This is a page about books, CDs, and other stuff we've found to be useful for those interested in shamanic things. This list is not authoritative, and there are many good resources out there we either don't know about, or are not sufficiently familiar with to recommend at this time. And there is much we haven't listed because there is just too much! But these are books and resources we are familar with, and will provide you with a solid foundation for your own further explorations.

Most of these items are available on Amazon, and we have provided links for you, but we strongly encourage you to "shop locally" and patronize your independent bookstores and music stores, just because...

Way of the Shaman, by Michael Harner: This is a classic text on shamanism - both personal, and to a great extent a "how to" manual. Some of Harner's methods have evolved and changed since this was written, but it remains at the top of our list of recommended readings.
Shamanic Journeying Solo and Double Drumming, by Michael Harner: This is the drumming CD we both recommend and use ourselves. There are many shamanic drumming CDs and MP3 downloads out there, but this is one of the best, and one of the originals. (At some point we hope to record our own journey drumming, but until then we recommend this!) Contains two 30-minute tracks, and two 15-minute tracks, each with "call back".

Remo Buffalo Drum: We have found that these drums (they come in many sizes) are great beginner drums, are durable, immune to weather, and have fabulous tone. If you want a drum, you could do a lot worse than start with one of these. Stuart has taken his 16" Remo on countless airline flights (in checked luggage!), into all sorts of climates, and it has performedbeautifully. Usually we recommend replacing the beater with something better, such as Vic Firth's American Classic Tympani Mallet T3 (Google it).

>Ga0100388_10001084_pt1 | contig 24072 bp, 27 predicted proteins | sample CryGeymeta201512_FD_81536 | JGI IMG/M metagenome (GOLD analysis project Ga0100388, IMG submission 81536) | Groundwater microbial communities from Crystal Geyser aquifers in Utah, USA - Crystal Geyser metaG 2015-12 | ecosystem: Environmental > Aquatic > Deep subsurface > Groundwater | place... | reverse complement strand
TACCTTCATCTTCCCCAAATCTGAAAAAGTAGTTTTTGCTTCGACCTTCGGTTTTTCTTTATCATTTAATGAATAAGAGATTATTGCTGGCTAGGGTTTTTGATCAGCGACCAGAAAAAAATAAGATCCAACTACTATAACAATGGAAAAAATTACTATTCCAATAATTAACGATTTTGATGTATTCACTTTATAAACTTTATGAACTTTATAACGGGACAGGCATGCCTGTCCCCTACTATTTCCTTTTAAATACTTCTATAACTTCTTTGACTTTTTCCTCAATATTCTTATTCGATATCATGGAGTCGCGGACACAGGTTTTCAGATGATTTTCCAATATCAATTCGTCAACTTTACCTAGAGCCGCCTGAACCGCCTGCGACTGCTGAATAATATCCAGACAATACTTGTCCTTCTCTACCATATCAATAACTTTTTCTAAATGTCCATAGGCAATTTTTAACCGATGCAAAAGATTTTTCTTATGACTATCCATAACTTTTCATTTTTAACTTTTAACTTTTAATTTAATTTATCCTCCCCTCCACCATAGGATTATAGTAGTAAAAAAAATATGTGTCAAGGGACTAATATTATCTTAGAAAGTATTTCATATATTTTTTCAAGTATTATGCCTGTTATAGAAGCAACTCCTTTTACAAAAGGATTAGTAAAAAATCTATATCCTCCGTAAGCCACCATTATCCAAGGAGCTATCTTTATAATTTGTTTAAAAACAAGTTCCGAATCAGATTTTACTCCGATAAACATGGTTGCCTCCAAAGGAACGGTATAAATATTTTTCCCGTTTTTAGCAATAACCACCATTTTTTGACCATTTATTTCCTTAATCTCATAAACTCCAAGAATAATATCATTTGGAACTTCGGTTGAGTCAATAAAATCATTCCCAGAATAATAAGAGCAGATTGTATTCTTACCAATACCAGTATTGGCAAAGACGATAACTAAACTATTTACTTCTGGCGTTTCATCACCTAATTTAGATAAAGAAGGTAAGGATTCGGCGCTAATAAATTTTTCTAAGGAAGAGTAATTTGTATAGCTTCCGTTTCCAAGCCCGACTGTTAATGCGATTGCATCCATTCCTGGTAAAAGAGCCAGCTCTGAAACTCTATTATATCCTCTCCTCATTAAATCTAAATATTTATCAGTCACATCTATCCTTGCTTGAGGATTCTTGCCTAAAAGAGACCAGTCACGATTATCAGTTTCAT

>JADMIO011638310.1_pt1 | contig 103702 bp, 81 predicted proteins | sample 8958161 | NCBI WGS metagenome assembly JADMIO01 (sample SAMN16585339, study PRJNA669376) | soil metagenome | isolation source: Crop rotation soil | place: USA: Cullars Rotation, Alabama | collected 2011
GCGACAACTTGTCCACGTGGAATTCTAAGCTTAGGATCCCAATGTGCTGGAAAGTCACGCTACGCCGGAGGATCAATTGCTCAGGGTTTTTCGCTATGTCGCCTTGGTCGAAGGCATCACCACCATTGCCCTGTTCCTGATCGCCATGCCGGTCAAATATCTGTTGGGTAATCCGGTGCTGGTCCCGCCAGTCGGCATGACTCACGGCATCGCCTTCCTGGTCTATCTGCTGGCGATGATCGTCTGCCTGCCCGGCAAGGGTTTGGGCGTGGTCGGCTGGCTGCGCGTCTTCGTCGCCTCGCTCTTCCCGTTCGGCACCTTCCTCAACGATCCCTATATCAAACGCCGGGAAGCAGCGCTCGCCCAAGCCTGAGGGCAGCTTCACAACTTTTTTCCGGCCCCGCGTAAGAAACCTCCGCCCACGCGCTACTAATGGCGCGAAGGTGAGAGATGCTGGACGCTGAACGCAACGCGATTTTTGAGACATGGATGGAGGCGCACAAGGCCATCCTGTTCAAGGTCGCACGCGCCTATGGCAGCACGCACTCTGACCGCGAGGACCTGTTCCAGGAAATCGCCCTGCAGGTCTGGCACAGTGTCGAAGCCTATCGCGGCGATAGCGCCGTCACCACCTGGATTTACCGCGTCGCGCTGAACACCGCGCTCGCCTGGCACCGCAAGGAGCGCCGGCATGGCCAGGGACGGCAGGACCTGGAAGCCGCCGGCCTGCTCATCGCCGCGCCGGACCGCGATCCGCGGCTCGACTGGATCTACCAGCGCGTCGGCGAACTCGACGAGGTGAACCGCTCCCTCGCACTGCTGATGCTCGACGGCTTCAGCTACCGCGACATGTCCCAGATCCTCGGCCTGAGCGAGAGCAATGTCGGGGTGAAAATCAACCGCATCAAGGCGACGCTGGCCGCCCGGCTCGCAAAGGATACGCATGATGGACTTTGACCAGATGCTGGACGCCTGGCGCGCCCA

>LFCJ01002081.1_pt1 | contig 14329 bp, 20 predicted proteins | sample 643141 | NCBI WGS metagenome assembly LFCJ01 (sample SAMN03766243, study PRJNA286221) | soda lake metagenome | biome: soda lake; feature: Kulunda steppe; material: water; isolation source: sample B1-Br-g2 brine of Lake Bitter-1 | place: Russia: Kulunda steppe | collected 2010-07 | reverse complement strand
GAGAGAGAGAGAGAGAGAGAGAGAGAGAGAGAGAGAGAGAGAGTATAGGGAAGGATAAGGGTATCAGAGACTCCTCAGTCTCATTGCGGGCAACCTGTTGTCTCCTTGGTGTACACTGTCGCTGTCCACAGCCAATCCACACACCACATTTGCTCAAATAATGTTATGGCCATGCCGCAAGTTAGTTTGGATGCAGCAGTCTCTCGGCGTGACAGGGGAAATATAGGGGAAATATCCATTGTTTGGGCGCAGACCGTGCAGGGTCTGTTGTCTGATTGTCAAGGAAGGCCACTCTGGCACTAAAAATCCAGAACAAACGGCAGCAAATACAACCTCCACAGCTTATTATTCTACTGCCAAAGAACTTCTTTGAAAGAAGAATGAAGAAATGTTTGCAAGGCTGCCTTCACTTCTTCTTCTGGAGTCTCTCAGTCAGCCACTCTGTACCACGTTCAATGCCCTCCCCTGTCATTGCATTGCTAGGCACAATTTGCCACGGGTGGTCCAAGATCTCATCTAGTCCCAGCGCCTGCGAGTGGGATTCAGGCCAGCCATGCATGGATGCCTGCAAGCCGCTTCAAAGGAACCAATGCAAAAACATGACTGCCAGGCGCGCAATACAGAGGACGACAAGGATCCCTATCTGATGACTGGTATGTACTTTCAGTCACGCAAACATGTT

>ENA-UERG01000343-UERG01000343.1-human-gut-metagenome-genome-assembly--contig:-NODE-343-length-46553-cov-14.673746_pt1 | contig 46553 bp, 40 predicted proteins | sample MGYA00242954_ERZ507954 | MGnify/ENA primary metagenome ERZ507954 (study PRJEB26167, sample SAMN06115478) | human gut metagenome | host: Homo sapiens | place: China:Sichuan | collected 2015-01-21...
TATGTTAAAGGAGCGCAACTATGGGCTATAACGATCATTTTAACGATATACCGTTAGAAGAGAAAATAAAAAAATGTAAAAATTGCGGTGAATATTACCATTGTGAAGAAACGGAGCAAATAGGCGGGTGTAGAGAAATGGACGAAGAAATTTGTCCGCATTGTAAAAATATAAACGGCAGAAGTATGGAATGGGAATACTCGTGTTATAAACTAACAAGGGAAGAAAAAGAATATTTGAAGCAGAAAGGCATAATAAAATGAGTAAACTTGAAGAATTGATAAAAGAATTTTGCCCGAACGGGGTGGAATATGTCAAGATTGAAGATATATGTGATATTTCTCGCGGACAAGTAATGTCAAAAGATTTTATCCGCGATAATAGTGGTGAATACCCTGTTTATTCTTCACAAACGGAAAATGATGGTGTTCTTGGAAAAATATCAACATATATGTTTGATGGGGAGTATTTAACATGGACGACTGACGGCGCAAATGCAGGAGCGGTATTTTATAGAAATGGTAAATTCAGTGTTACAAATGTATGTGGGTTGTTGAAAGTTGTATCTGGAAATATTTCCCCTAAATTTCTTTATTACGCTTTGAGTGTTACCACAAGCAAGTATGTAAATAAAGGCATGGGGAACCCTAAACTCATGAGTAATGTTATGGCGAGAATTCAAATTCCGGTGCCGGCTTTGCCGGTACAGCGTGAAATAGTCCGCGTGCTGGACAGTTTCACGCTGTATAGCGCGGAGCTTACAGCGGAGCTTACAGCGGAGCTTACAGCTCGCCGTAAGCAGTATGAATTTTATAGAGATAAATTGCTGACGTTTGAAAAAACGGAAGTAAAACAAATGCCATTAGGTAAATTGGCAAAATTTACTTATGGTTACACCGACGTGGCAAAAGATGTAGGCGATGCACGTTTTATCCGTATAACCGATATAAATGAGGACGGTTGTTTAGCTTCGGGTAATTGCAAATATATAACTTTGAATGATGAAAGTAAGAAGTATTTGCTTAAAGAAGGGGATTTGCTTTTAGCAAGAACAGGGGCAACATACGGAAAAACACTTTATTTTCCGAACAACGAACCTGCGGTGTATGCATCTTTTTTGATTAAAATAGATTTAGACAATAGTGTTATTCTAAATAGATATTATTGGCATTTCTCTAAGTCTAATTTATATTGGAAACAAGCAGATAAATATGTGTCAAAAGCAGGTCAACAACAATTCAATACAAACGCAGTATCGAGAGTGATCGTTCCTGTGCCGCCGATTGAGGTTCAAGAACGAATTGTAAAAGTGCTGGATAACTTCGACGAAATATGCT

Shamanic Journeying: A Beginner's Guide, by Sandra Ingerman: A modern and practial "how to" on the shamanic journey - even includes a CD of journey drumming. A great beginning book. (Ingerman is a very prolific writer, and we highly recommend all of her books, especially these three below.)
Soul Retrieval: Mending the Fragmented Self, by Sandra Ingerman: This is Ingerman's best known book. She describes how she developed soul retrieval as a healing method, and how it is done. We have worked with her extensively, and highly recommend this book, and the following book, for a thorough background in soul retrieval.
Welcome Home: Life after Healing, by Sandra Ingerman: This is the follow-on book to Soul Retrieval, and covers what to do after this kind of healing. Since a soul retrieval is so profound, so life-changing, this has become an indispensable guide.
Medicine for the Earth, by Sandra Ingerman: Practical spiritual techniques for reversing environmental pollution and degradation. She has deeply researched the ancient methods and secrets, and done a great deal of personal experimentation to come up with this gem.
Shamanism: Archaic Techniques of Ecstacy, by Mircea Eliade: This is the original and classic text on shamanism. It is very scholarly - there are over 1000 pages. It was originally written in French in the 1950s, and translated into English in the 1960s, when Eliade was the chairman of the Religious Studies Department and the University of Chicago. If you discover you have an on-going interest in shamanism, you will eventually get this book - more as a reference than a "read".

Shamanic Voices, by Joan Halifax: This is a great collection of first-person accounts of shamanic initiations, some historical, some modern. If you feel like you are going through a shamanic initiation experience, these accounts may give you comfort and perspective.

Shamanism as a Spiritual Practice for Daily Life, by Tom Cowan: A very readable, practical guide, based more on Celtic (European) shamanism. Also highly recommended. (We know Tom Cowan – a wonderful guy, a powerful shaman, and a careful scholar. His other books are also highly recommended if Celtic spirituality attracts you.)
Urban Shaman, by Serge Kahili King: This is a practical approach to Hawaiian (Huna) shamanism, along with some African shamanism. The title is misleading - there is little "urban" in this book, perhaps more "moderm" than urban?

Mabel McKay - Weaving the Dream, by Greg Sarris: This is an extraordinary biography of a modern indigenous Native American shaman. It's a beautiful little book - I have read many times, and something new comes each time. It reads like a novel. McKay lived in our area - Sonoma and Lake Counties in northern California.
If you are interested in Native American spirituality, this is a "must read" (along with several other books) - you get a rich picture of how a shaman fits into her native society as well as into the dominant "Anglo" world.

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